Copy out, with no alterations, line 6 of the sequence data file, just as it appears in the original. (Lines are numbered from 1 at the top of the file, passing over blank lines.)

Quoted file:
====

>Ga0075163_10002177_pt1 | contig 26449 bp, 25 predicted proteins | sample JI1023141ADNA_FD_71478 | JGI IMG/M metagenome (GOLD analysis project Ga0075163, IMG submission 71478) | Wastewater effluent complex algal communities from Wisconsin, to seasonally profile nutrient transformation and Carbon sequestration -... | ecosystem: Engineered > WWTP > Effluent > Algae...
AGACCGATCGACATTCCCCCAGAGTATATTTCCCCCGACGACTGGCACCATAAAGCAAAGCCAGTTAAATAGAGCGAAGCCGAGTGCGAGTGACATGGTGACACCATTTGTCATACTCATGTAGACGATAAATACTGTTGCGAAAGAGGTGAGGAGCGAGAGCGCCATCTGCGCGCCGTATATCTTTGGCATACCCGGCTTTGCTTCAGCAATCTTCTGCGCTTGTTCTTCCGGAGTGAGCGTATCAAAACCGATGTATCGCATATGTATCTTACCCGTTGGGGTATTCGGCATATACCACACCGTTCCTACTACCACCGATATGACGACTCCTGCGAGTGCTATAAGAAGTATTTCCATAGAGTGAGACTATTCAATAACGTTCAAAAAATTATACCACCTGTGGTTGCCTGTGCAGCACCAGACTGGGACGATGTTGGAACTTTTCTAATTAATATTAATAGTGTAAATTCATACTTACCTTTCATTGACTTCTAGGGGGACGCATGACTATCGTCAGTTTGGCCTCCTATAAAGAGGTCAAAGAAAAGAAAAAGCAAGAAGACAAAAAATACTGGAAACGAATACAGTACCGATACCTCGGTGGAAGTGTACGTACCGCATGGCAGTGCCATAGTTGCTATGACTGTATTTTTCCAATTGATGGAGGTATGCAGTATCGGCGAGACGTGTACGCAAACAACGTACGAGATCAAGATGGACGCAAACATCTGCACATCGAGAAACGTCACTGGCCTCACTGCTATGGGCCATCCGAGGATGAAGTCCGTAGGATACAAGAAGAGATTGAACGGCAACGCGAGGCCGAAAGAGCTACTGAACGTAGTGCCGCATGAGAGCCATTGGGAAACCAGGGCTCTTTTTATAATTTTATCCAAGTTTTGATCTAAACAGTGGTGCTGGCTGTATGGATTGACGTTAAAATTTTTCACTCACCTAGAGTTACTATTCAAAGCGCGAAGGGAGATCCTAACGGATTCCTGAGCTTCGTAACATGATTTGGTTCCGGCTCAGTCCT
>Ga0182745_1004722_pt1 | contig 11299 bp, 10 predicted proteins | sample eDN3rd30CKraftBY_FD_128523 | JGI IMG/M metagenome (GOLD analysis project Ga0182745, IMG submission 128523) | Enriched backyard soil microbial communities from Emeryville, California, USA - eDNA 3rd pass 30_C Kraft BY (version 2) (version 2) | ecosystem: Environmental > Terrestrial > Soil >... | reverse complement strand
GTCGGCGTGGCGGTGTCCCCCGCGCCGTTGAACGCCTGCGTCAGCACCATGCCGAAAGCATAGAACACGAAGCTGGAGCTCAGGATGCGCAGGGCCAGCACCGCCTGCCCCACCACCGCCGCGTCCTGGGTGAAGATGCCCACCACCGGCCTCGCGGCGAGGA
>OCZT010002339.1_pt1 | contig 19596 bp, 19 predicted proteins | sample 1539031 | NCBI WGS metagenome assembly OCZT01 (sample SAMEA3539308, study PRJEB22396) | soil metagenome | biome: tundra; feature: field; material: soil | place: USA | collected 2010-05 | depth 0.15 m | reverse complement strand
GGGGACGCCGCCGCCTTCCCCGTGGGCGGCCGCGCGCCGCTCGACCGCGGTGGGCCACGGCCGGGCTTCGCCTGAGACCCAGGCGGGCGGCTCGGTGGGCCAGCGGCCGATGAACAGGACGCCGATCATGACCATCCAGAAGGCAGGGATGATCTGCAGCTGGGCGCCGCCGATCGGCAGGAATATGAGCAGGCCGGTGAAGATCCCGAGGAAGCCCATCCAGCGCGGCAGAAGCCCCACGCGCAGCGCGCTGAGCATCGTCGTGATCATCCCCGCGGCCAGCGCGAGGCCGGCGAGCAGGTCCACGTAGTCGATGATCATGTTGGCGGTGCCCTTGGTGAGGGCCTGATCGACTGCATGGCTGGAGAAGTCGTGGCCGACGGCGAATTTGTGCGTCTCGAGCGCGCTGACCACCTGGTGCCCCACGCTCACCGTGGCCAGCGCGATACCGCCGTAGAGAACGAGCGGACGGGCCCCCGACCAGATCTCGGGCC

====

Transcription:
GGGGACGCCGCCGCCTTCCCCGTGGGCGGCCGCGCGCCGCTCGACCGCGGTGGGCCACGGCCGGGCTTCGCCTGAGACCCAGGCGGGCGGCTCGGTGGGCCAGCGGCCGATGAACAGGACGCCGATCATGACCATCCAGAAGGCAGGGATGATCTGCAGCTGGGCGCCGCCGATCGGCAGGAATATGAGCAGGCCGGTGAAGATCCCGAGGAAGCCCATCCAGCGCGGCAGAAGCCCCACGCGCAGCGCGCTGAGCATCGTCGTGATCATCCCCGCGGCCAGCGCGAGGCCGGCGAGCAGGTCCACGTAGTCGATGATCATGTTGGCGGTGCCCTTGGTGAGGGCCTGATCGACTGCATGGCTGGAGAAGTCGTGGCCGACGGCGAATTTGTGCGTCTCGAGCGCGCTGACCACCTGGTGCCCCACGCTCACCGTGGCCAGCGCGATACCGCCGTAGAGAACGAGCGGACGGGCCCCCGACCAGATCTCGGGCC